Book
112 pages : illustrations (some color) ; 26 cm
Bob Dylan bucked executives at his record label and surprised his fans when he came to Nashville in 1966 to record his classic album Blonde on Blonde. Working with the city's unmatched session musicians, Dylan produced a rock and roll masterpiece and went on to record two more albums there. Dylan's embrace of Nashville and its musicians-the Nashville Cats-inspired many other artists, among them Neil Young, Joan Baez, and Leonard Cohen, to follow him to Music City. Around the same time, Johnny Cash was recruiting folk and rock musicians-including Dylan-to appear on his groundbreaking network television show, The Johnny Cash Show, shot at the Ryman Auditorium, home of the Grand Ole Opry. This companion book to the exhibit Dylan, Cash, and the Nashville Cats: A New Music City looks at the Nashville music scene in the late 1960s and early 1970s, a time of great cultural vitality for Music City.
(source: Nielsen Book Data)
Bob Dylan bucked executives at his record label and surprised his fans when he came to Nashville in 1966 to record his classic album Blonde on Blonde. Working with the city's unmatched session musicians, Dylan produced a rock and roll masterpiece and went on to record two more albums there. Dylan's embrace of Nashville and its musicians-the Nashville Cats-inspired many other artists, among them Neil Young, Joan Baez, and Leonard Cohen, to follow him to Music City. Around the same time, Johnny Cash was recruiting folk and rock musicians-including Dylan-to appear on his groundbreaking network television show, The Johnny Cash Show, shot at the Ryman Auditorium, home of the Grand Ole Opry. This companion book to the exhibit Dylan, Cash, and the Nashville Cats: A New Music City looks at the Nashville music scene in the late 1960s and early 1970s, a time of great cultural vitality for Music City.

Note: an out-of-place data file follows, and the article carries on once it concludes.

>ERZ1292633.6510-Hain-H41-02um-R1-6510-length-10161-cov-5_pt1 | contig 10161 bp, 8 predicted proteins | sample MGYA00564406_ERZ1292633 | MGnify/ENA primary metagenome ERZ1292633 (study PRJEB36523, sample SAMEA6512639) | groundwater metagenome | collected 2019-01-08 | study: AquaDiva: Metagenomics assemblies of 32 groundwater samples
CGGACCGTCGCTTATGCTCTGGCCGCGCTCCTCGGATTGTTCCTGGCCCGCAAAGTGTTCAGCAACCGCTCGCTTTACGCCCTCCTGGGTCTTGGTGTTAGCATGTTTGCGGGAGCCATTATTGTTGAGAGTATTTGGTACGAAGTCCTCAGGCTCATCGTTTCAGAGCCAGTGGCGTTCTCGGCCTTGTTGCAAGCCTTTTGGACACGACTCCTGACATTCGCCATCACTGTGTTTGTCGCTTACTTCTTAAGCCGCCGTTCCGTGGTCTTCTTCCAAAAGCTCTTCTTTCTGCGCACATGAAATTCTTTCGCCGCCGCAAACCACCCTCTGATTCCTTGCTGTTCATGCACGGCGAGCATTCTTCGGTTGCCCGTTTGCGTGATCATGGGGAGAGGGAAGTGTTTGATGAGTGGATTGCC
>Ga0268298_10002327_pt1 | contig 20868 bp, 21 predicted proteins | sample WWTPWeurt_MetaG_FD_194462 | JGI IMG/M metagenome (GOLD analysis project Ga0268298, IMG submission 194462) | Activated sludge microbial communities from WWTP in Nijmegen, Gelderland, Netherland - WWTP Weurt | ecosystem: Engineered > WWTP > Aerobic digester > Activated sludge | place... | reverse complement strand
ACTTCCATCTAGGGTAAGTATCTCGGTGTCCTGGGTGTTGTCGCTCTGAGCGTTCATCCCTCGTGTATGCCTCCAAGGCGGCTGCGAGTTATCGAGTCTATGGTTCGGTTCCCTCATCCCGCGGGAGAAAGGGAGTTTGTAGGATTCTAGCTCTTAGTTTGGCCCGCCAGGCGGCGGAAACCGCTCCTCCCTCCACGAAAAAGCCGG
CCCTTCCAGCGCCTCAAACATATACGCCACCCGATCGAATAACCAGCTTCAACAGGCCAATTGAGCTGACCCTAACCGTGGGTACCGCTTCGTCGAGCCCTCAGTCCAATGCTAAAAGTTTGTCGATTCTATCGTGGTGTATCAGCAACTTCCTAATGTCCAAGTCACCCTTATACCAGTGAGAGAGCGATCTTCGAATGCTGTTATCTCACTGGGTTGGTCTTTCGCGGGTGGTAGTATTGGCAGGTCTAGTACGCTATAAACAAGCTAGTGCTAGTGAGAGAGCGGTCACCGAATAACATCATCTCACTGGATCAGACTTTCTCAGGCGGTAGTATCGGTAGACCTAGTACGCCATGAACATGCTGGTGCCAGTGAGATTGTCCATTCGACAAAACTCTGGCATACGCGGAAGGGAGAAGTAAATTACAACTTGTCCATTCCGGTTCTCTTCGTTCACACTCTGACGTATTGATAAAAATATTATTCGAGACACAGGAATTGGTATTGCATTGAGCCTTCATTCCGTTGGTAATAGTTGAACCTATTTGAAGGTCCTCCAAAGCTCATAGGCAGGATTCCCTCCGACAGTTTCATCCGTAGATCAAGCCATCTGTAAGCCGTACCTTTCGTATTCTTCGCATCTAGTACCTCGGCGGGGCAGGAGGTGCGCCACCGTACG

(source: Nielsen Book Data)
Green Library
Status of items at Green Library
Green Library Status
Stacks Find it
ML3524 .D95 2015 Unknown

3. Eco-sonic media [2015]

Book
vii, 254 pages : illustrations ; 23 cm
  • Acknowledgments Introduction 1. Green Discs 2. Birdland Melodies 3. Subterranean Signals 4. Radio's Dark Ecology The Run-Out Groove Index.
  • (source: Nielsen Book Data)